To update: Austin City Council unanimously passed all four of the following items after a 12-hour session on June 11th. Point 95 was passed with an amendment that partially expanded the ban on impact ammunition. Read the full amendment here.
After 10 days of protest and an emotional, hour-long meeting last Thursday, Austin City Council unveiled its ambitious agenda to overhaul the Austin Police Department. The resolutions include items that would stop APD’s use of chokeholds, eliminate tear gas and ammunition during protests, and stop the use of lethal force in non-life-threatening situations.
During a June 8 press conference, Mayor Steve Adler and Mayor Pro Tem Delia Garza were accompanied by Councilors Natasha Harper-Madison, Greg Casar and Jimmy Flannigan to reveal the items voted on during the June 11th City Council meeting becomes.
The following four resolutions are on the agenda:
- Creation of a public safety committee and declaration of an emergency (Point 93) – – This point includes, in part, the creation of a public safety committee to review “the city court, downtown Austin community court, police issues, criminal justice, emergency medical services, fire departments, emergency management, compliance and related matters.” By declaring an emergency this regulation would take effect immediately.
- Change in tenant policy for former detainees (Point 94) – – Change the rules to make it easier for former prisoners – a population that is disproportionately high in color and overrepresented among the homeless – to secure housing.
- Change in the use of lethal and “less lethal” force by Austin police (Item 95) – Avoid using tear gas or impact ammunition during protests. Eliminate the use of lethal force for people fleeing or otherwise not posing an imminent lethal threat; eliminate the chokehold as an APD tactic; reduce as much as possible the use, storage and purchase of military equipment; Eliminate face recognition; and limit no-knock warrants.
- Austin Police Department oversight and budget (Item 96) – Probably the most ambitious and worst solution is aimed at revising the police department and the budget.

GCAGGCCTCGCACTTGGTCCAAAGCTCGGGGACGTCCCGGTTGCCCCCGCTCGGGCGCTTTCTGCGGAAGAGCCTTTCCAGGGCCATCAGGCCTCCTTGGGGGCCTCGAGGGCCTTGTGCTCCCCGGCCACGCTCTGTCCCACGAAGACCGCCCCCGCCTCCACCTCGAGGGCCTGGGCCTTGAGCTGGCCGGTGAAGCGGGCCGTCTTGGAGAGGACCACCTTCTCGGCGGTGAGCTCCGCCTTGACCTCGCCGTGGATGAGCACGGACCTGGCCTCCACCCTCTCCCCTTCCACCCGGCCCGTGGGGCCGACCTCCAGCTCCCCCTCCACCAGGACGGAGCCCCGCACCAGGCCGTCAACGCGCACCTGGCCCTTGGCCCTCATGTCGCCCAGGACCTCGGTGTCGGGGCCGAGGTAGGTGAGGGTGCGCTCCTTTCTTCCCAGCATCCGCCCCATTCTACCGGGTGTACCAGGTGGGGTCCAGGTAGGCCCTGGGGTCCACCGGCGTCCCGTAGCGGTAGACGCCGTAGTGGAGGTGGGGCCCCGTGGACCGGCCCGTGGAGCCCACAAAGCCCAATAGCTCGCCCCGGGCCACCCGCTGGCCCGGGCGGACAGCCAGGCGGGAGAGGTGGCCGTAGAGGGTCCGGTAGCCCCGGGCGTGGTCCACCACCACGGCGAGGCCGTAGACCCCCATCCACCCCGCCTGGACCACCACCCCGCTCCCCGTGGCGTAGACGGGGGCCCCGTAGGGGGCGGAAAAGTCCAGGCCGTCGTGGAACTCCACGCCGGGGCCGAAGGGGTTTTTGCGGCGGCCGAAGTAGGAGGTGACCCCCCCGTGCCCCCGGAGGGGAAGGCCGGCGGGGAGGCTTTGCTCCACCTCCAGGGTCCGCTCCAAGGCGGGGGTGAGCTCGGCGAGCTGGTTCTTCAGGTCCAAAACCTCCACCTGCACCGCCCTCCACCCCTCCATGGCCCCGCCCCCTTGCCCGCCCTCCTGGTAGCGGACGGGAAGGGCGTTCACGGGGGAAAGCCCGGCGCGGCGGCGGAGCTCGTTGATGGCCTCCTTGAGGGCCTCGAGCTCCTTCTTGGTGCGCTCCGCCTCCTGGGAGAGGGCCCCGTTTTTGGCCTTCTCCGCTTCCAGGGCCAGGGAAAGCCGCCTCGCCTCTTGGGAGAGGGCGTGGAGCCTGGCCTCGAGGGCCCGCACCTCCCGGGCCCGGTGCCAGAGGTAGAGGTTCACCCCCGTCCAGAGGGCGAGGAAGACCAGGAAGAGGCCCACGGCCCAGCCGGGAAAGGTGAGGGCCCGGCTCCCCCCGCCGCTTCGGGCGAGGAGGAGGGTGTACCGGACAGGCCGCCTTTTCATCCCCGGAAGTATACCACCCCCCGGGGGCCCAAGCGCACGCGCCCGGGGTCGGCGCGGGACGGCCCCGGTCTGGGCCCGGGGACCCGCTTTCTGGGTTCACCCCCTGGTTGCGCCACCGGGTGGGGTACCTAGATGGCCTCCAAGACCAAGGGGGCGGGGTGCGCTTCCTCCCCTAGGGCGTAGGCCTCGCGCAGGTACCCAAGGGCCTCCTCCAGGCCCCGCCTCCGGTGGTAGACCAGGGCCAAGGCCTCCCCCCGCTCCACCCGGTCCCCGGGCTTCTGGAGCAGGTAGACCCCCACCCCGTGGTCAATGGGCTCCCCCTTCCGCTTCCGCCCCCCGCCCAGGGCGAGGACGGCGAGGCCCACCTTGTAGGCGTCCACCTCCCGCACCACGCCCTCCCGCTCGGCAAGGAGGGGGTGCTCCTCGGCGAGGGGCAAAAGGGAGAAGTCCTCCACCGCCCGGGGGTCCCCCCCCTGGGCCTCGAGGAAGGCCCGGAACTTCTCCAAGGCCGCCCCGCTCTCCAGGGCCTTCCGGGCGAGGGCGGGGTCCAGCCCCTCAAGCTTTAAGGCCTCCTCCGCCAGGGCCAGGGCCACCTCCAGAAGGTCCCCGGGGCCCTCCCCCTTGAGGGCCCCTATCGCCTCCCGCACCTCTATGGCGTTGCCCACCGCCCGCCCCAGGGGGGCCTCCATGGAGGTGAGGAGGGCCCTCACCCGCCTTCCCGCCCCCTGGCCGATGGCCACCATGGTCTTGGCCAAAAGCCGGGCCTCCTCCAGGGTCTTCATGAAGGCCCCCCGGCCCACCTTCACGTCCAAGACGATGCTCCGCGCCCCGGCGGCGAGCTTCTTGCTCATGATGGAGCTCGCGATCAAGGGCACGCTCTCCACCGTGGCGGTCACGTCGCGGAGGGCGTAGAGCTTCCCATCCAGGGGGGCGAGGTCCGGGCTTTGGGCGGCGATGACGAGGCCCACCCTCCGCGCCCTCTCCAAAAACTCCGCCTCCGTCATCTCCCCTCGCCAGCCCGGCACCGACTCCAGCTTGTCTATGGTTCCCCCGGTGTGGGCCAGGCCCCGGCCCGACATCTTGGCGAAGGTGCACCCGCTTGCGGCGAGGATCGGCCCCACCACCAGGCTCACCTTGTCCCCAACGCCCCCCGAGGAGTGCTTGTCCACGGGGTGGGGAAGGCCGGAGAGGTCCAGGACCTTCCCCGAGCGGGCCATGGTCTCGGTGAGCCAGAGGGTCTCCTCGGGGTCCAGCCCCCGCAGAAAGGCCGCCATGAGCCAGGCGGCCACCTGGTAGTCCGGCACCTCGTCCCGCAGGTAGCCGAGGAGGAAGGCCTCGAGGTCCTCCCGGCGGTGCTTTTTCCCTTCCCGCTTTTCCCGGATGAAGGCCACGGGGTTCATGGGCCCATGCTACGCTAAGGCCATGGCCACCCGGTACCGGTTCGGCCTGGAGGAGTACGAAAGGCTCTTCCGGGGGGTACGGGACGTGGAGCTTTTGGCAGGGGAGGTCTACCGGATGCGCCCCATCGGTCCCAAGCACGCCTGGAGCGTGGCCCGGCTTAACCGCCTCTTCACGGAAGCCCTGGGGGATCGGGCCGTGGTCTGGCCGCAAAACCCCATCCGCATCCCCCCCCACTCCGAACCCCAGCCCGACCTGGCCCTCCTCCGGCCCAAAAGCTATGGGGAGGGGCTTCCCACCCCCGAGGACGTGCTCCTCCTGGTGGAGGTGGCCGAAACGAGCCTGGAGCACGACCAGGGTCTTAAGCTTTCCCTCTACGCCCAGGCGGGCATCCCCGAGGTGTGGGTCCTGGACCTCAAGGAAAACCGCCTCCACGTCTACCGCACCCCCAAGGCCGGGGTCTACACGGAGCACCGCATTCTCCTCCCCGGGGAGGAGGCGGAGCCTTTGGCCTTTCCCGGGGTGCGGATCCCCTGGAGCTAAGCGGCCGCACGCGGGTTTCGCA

“We have the opportunity to set a national trend [and show] This one tiny Colorado slave trading town can overcome its racist history, “Harper-Madison said during the news conference. Harper-Madison, who represents District 1, was welcomed by its councilors and the mayor for guiding the new agenda items.
When asked if the city council would ask city manager Spencer Crock to remove Austin Police Chief Brian Manley, both Garza and Casar referred to item 9 of the Austin City Charter, which prevents the city council from asking the city manager to call on city staff to appoint or dismiss.
Manley’s job has been called into question since the May 29-June 1 protests when APD officials repeatedly fired tear gas and beanbag balls at a crowd of protesters. Two of these bullets hit 20-year-old Justin Howell and 16-year-old Levi Ayala, both of whom had sustained serious injuries.
However, the charter did not prevent the majority of city council members from announcing their positions during that June 5th emotional meeting. Pro Tem Garza spoke to the podium last Thursday and the police chief was shocked about their “trust in the police leadership”. “And at a particularly tense moment, Harper-Madison beat up the chief for being the only participant to turn off his video while the councilors approached him.
Nor did it prevent them from including the following statement in resolution 96: “The elected members of the city council have no confidence that the current leadership of the Austin Police Department intends to implement the political and cultural changes necessary to offset the disproportionate impact end from police brutality to black Americans, Latin Americans, other non-white ethnic communities and returning and low-income residents, “the resolution reads.
The city council will meet again on June 11 to discuss these and dozen other issues, the results of which are likely to resonate nationwide. As for Cronk’s decision on the police chief’s future, it remains to be seen.